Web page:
Because upper cervical misalignments were suspected in this patient, a precision upper cervical radiographic series was performed. [40] The x-ray equipment included a laser-aligned frame (American X-ray Corporation) to eliminate image distortion. To maintain postural integrity, this subject was placed in a positioning chair using head clamps. In addition, the patient was aligned to the central ray using a laser (Titronics Research and Development) mounted on the x-ray tube. The four views (lateral, anterior-posterior, anterior-posterior open mouth, and base posterior) enabled examination of the upper cervical spine in three dimensions: sagittal, coronal, and transverse. Analysis of the four views was directed towards the osseous structures (foramen magnum, occipital condyles, atlas, and axis) that are intimately associated with the neural axis. [40] (Figure 5) Left laterality and left anteriority of atlas was found (Figure 6).

In accordance with AUCB upper cervical protocol, the two criteria used to determine subluxation in this case were thermal asymmetry (measured by paraspinal thermal imaging) and vertebral misalignment (measured by cervical radiographs). Because both criteria (0.6ºC thermal asymmetry and left laterality and anteriority of atlas) were met, a care plan was discussed with the patient. In addition, it was recommended that the subject continue her medical treatment and medications unless otherwise advised by her physician.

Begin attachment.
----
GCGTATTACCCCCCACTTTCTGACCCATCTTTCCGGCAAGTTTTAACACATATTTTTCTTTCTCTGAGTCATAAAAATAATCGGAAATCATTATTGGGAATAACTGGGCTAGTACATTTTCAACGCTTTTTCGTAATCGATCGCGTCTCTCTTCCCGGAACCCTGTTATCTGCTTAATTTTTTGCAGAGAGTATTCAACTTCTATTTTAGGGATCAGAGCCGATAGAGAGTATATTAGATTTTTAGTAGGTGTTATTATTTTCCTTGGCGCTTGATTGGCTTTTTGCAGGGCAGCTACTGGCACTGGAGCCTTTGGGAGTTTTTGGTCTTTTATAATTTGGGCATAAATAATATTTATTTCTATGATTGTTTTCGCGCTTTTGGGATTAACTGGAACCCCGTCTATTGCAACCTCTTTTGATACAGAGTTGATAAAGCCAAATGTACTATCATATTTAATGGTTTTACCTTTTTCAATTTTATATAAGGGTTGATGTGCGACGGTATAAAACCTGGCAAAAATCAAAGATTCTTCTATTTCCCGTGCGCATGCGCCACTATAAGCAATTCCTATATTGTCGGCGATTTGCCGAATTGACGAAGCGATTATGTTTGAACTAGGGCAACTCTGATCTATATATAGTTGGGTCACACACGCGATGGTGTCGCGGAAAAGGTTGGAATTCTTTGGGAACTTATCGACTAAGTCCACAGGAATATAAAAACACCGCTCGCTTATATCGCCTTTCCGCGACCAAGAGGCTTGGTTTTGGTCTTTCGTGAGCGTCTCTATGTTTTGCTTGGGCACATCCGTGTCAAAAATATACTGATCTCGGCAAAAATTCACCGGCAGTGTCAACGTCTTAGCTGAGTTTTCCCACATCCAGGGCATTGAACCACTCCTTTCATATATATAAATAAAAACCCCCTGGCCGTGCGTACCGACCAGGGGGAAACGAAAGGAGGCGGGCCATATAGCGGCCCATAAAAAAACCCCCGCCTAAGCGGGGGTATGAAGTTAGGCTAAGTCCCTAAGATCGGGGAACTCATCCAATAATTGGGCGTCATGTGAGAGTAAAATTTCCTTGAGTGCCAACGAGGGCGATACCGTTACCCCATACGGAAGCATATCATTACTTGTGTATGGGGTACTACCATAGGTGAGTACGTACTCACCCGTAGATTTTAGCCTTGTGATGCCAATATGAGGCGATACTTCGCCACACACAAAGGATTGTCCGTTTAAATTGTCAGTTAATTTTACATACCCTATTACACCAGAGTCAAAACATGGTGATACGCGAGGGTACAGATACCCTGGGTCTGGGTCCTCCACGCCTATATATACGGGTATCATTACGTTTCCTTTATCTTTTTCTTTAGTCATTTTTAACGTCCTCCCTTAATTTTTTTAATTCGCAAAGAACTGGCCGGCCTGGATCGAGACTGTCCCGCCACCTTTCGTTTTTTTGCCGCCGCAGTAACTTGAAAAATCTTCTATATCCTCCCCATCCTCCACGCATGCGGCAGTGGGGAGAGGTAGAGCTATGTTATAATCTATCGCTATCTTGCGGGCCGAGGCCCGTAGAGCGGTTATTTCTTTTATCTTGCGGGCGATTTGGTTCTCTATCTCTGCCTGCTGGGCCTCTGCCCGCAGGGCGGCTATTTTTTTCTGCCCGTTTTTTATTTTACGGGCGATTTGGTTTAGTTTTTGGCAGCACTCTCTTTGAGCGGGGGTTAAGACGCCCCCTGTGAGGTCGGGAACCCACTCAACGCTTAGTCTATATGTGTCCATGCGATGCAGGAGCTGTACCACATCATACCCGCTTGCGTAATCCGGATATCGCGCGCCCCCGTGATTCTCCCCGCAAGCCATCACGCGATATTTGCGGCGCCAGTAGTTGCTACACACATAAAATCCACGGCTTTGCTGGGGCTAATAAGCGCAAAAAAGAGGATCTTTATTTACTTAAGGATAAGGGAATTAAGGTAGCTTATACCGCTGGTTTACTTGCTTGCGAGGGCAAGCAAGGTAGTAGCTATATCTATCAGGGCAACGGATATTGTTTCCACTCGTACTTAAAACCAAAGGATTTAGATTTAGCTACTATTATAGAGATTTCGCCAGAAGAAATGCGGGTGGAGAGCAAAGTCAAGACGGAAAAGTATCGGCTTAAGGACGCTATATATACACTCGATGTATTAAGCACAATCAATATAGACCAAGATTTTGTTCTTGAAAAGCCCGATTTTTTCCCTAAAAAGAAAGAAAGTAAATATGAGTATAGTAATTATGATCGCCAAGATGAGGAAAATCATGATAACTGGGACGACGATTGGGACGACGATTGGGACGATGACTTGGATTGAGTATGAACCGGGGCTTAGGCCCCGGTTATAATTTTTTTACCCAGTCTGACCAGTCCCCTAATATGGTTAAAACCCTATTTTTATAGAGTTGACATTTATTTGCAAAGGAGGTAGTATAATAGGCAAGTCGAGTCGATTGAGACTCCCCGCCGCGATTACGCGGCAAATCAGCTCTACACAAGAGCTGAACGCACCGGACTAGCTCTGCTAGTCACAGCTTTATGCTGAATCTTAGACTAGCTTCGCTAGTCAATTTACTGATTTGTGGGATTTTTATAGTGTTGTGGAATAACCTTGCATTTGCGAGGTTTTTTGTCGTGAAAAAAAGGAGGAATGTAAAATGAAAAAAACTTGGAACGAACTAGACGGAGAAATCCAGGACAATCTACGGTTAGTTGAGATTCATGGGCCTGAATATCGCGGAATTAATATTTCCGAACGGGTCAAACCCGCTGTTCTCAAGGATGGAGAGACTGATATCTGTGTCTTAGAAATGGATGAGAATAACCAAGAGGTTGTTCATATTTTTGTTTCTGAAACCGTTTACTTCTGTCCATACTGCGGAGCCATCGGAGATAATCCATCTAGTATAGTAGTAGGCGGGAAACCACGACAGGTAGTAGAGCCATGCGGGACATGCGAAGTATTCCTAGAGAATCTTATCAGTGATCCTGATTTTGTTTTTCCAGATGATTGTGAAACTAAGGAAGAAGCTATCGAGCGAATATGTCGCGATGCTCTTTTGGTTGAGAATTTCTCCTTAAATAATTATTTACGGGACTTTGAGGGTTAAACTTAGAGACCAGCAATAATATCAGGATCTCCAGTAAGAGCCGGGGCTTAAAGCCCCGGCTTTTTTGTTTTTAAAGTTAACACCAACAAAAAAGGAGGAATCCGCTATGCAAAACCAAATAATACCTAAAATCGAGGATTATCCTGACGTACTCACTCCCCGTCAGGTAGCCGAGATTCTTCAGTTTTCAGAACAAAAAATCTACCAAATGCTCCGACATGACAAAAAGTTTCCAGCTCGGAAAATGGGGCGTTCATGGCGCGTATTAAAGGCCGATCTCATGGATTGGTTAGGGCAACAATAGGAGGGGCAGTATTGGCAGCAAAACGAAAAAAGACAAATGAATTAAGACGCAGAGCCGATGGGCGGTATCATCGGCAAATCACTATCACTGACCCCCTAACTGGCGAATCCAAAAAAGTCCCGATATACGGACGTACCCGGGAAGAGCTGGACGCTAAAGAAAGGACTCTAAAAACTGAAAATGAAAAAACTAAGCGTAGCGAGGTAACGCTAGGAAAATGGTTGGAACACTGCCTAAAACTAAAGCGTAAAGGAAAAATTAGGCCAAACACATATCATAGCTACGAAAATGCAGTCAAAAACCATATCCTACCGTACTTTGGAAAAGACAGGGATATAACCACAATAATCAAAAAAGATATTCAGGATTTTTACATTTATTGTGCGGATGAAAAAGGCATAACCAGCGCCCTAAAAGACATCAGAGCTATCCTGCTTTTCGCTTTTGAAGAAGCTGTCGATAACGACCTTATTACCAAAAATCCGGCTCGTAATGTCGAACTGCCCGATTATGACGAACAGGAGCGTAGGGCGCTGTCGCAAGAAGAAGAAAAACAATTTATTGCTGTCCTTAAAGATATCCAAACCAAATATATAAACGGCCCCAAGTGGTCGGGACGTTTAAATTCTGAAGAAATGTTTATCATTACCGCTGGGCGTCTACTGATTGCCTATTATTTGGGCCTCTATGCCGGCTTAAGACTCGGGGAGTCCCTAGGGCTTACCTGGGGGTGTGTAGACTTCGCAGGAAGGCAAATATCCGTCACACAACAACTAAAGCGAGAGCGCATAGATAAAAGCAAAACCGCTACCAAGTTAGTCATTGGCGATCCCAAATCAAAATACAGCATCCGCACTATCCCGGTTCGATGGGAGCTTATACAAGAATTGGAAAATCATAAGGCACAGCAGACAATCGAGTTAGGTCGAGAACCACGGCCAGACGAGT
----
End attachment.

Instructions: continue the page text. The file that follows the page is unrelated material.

Following the patient’s consent, chiropractic care began with an adjustment to correct the left laterality and anteriority of atlas. To administer the adjustment, the patient was placed on a knee-chest table with her head turned to the left (Figure 7). The knee-chest posture was chosen because of the accessibility of the anatomy to be corrected. Using the left posterior arch of atlas as the contact point, an adjusting force was introduced by hand. [41] The adjustment’s force (force = mass X acceleration) was generated using body drop (mass) and a toggle thrust (acceleration).

Figure 2:
Tytron C-3000 Thermographic Protocols

Environmental Controls —

  • The temperature of your office should be held around 70 degrees Fahrenheit.

  • No direct cooling or heating vent drafts should bear on the scanner.

  • The scanner should not be placed in direct sunlight.

  • Place the scanner holder away from the computer monitor and CPU.


Patient Preparation —

  • 15 minutes of office acclimation time must occur before scanning the patient.

  • The patient’s spine must be disrobed or loosely gowned during acclimation.

  • The patient must remain free from direct heating or cooling drafts.

  • No direct sunlight should bear on the patient while in the office.

  • No EMS, TENS, US, hot or cold packs, or acupuncture before scanning.

  • The patient must be free from sunburn.